Here’s our coverage of the Lovecraft Country panel at SDCC 2020, where the cast talked about their experience working on the upcoming HBO show.
HP Lovecraft is one of the authors that, while growing up, helped shape my formative years as a writer; however, now having grown up, it’s about realizing that he was a massively intolerant douchebag and racist.
Having to reconcile the art and the artist is a long-standing argument and discussion piece in so many artistic, creative, media, and writing circles, with a range of opinions and perspectives, especially in this era of Cancel Culture.
Based on the 2016 novel of the same name, by Matt Ruff, Lovecraft Country is about the main character searching for his father to bring him back home, while also serving as an analysis on the racism that exists within HP Lovecraft’s work in the context of Jim Crow United States within the 1950s.
The panel begins with the current trailer, setting up the tone of the show and discussion, immediately followed with an awesome and erudite discussion with the following cast members: Jurnee Smollett (who plays Letitia Dandridge), Jonathan Majors (playing Atticus Black), Michael Kenneth Williams (playing Montrose Freeman), Aunjanue Ellis (playing Hippolyta Black), Wunmi Mosaku (playing Ruby Dandridge), Abbey Lee (playing Christina Braithwhite), and Courtney B. Vance (playing George Black).
In a conversation moderated by Sarah Rodman, the cast of the upcoming dark fantasy start off their discussion on what they enjoyed about the show, most with a general consensus among that the cast that they enjoyed working together throughout the production.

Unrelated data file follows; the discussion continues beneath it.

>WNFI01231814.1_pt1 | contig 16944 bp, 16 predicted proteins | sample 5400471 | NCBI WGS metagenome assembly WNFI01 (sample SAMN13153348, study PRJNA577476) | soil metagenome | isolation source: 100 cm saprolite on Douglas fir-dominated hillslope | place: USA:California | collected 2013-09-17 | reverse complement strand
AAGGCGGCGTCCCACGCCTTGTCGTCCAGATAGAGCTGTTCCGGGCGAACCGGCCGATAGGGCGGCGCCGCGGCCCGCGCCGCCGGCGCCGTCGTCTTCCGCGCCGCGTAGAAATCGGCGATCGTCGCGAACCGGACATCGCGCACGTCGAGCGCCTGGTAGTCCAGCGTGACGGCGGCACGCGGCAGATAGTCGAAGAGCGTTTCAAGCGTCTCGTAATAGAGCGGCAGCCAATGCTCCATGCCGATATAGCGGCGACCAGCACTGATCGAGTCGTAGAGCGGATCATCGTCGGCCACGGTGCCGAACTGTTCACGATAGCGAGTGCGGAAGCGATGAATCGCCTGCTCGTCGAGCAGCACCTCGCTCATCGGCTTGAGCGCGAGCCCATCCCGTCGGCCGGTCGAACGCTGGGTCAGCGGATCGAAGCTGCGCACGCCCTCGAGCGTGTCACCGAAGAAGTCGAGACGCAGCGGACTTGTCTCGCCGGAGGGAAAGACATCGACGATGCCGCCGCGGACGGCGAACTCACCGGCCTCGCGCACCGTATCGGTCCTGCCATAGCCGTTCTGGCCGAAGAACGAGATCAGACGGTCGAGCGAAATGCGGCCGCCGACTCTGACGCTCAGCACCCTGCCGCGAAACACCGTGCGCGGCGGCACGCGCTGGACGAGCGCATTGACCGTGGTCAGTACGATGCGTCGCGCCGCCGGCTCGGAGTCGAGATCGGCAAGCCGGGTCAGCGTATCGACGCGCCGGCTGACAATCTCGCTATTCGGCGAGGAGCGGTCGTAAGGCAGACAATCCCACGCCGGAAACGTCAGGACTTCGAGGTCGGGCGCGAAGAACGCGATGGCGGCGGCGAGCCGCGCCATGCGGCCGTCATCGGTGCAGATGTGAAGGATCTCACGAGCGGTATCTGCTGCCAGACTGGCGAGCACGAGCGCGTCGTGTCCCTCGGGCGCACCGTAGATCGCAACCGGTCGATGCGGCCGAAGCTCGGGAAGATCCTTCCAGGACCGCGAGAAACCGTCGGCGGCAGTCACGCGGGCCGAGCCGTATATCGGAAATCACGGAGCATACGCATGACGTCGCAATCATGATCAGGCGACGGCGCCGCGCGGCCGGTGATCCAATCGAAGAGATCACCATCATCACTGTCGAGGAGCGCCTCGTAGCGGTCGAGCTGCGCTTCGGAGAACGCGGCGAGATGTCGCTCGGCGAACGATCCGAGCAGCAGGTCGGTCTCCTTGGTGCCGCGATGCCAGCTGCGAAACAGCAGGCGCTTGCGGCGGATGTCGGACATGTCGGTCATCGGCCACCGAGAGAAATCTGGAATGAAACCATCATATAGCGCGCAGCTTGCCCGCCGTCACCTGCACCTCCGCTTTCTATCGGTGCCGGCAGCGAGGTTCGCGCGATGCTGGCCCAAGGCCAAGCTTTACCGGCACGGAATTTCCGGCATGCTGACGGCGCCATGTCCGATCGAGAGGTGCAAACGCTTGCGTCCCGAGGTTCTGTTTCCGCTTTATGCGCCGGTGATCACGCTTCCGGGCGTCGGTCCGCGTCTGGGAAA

Three takeaways from the Lovecraft Country Panel
- The show values positive moments of love among Black families alongside their struggles.
Aunjanue Ellis, who plays the character of Hippolyta Black, commented on the show’s depiction of grown-up black love, leading Michael Kenneth Williams to discuss the importance of the intimate love, specifically a love scene with George and Hippolyta Black, depicting imagery of smiling and looking over the shoulder within, and how scary it is to see an important depiction of that.
Familial love is another important aspect of the story, as the main plot is about Atticus searching for his father to reunite is family, and Atticus’ aunt and uncle joining him on a dangerous journey.
Jonathan Majors, who plays Atticus, also talked about how much he enjoyed Atticus’ characterization, which includes positive traits within the show and his reaction to reading the script when it was first sent to him.
“My first read,” said Majors, “I read it twice back to back when I first got it. It’s a black guy that’s who are we are following? You get to explore not just the archetypical ideas of what we get to play, not just a soldier but a bibliophile, he gets to go on adventures, travels….who’s he’s connected to, [what is] fatherhood, what it is to be a son, to be a part of the black community at that time. He’s a Lovecraftian bibliophile and that’s not common. It didn’t take much to get me on.”
Shifting away and challenging the conventions of the stereotypes usually attributed to African American characters is an important aspect to the show
- It depicts historical realities that still resonate deep today
In the discussion, Ellis points out the use of a Green book, which “was this manual that was used by black citizens that gave an outline of where it was safe to go to eat, safe to vacation, restaurants, hotels, and places that were open to them in segregationist America. The family (protagonists) is involved in preparing the information that black people, which was unfortunately needed at that time.”
Depicting details from history, such as the Green book, is important in speculative fiction, as it is a window into what is occurring in today’s society. This is especially true for racial tensions, with the current situation today.
Moderator Rodman brought up an interesting scene where the writers take a historical reality that was part of the African American during Jim Crow and included within the script. This is the segregationist concept of “Sundown” towns, where Black citizens were physically threatened and/or executed by Whites (cops especially) if they did not leave all-white municipalities by sundown. Rodman asked how it was like to do that scene considering all that is surrounding the issues facing our society today.